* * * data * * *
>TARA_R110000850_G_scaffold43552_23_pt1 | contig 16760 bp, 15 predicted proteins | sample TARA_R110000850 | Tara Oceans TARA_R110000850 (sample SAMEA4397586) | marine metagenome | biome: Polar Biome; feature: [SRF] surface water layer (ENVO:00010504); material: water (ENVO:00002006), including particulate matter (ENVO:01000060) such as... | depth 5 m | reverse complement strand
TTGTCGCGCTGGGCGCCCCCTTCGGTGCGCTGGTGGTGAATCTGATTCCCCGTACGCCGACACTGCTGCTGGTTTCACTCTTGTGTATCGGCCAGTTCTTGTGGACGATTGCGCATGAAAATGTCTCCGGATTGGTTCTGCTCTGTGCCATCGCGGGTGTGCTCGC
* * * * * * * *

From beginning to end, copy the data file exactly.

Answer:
>TARA_R110000850_G_scaffold43552_23_pt1 | contig 16760 bp, 15 predicted proteins | sample TARA_R110000850 | Tara Oceans TARA_R110000850 (sample SAMEA4397586) | marine metagenome | biome: Polar Biome; feature: [SRF] surface water layer (ENVO:00010504); material: water (ENVO:00002006), including particulate matter (ENVO:01000060) such as... | depth 5 m | reverse complement strand
TTGTCGCGCTGGGCGCCCCCTTCGGTGCGCTGGTGGTGAATCTGATTCCCCGTACGCCGACACTGCTGCTGGTTTCACTCTTGTGTATCGGCCAGTTCTTGTGGACGATTGCGCATGAAAATGTCTCCGGATTGGTTCTGCTCTGTGCCATCGCGGGTGTGCTCGC